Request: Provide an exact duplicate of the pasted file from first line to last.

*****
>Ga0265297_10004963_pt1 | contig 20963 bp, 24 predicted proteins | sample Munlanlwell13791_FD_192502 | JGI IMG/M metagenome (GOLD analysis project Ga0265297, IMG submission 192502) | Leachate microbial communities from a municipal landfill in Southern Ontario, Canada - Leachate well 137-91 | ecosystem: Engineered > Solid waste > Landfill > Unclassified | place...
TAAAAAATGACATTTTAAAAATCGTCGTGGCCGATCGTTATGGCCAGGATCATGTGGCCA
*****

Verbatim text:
>Ga0265297_10004963_pt1 | contig 20963 bp, 24 predicted proteins | sample Munlanlwell13791_FD_192502 | JGI IMG/M metagenome (GOLD analysis project Ga0265297, IMG submission 192502) | Leachate microbial communities from a municipal landfill in Southern Ontario, Canada - Leachate well 137-91 | ecosystem: Engineered > Solid waste > Landfill > Unclassified | place...
TAAAAAATGACATTTTAAAAATCGTCGTGGCCGATCGTTATGGCCAGGATCATGTGGCCA